Another related source of collective anger and guilt seems to emerge from how we treat “misfits” in our society. We are so busy fitting everyone in the same box that perhaps subconsciously, we isolate people who are unique, and potentially vulnerable. In relation to Bollywood, Abhishek Kapoor, who directed Sushant twice, has lamented how Sushant was not allowed to be his own person. The current ecosystem, he explains, does not provide space for exercising individuality. Sushant was different – a star gazing, Einstein quoting, method actor from Patna emerging from TV serials, who wanted to make it big in the mainstream, but the message was sent: “You’ve got to be like us or you can’t stick around.” Research has shown that people who feel socially excluded or bullied are more likely to either harm others or harm themselves. These factors have created a deep-seated anger and guilt of not being able to save a maverick, a true artist.

Fourth and perhaps the most discussed is how Sushant’s death has reignited the nepotism debate. This episode is lingering on in people’s minds because it is now being associated with the growing undercurrent of resentment against the privileged in our society. With a growing divide between the rich and the poor, there is a frustration against people who either “get it easy” or “don’t face consequences”. Such anger, of course, increases when the common man faces constant roadblocks in his/her own growth. This angst was seen in politics when Narendra Modi invoked “naamdaar” versus “kaamdaar” to differentiate himself from Rahul Gandhi; in business when Vijay Mallya seemed to have escaped after alleged money laundering, and in entertainment, with “outsiders” like Kangana Ranaut and now Sushant Singh becoming the face of a struggle for dignity from “insiders”. Nepotism is not new, but such a reaction against it has not been seen before. This debate again feeds into the public’s anger towards Sushant being potentially rejected and isolated.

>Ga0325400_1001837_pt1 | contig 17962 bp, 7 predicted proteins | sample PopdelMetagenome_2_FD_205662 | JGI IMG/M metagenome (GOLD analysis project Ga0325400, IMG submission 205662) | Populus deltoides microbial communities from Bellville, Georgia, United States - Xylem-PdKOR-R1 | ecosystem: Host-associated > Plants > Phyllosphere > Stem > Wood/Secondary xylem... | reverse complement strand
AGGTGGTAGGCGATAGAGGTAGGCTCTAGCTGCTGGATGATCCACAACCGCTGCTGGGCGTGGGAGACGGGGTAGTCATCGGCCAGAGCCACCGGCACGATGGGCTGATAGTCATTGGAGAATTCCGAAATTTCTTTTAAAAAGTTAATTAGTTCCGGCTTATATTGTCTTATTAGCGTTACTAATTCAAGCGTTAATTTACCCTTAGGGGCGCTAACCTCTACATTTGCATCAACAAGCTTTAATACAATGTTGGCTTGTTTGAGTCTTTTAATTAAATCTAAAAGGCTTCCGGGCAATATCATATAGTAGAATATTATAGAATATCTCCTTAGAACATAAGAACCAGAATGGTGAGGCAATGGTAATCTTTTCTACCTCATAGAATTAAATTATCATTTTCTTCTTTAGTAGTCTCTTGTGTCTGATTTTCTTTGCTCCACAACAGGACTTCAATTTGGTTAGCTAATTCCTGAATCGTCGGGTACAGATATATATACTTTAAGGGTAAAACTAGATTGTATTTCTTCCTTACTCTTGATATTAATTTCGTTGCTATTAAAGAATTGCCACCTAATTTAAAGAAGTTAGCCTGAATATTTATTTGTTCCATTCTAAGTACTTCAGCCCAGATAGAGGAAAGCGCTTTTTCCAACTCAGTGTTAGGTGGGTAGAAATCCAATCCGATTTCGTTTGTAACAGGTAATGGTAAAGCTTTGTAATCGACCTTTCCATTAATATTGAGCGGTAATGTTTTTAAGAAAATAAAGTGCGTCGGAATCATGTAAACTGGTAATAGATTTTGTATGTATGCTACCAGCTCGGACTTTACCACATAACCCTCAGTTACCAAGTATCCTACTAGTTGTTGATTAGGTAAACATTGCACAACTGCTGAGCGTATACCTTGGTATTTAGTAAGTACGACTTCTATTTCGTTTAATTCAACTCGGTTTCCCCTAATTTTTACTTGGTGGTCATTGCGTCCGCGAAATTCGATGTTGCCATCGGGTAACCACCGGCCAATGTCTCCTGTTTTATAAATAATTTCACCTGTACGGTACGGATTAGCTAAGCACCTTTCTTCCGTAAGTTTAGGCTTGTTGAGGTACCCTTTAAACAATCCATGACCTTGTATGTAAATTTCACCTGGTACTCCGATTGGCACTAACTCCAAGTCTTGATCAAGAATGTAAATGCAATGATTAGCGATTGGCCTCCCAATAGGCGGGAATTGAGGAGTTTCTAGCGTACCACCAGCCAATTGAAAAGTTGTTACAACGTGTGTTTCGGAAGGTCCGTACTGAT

While it is not possible to fact-check all these narratives, the explanation for the uproar after Rajput’s death goes beyond the standard parasocial theory. It has caught fire because of several unanswered questions. Personal reasons for his deteriorating mental health will remain unknown, but unravelling these narratives provides insights into people’s reaction to his sudden demise. This quote from an interview he gave in 2015 provides a glimpse into the mind of a “fragile artist”, “everybody is in a hurry to decode you in a certain way, and then they expect you to adhere to their definition. How can they possibly do that when you yourself are finding it hard to discover yourself?”

Nishtha Lamba is a mental health researcher, currently a senior lecturer at Middlesex University, and holds a PhD in Psychology from University of Cambridge.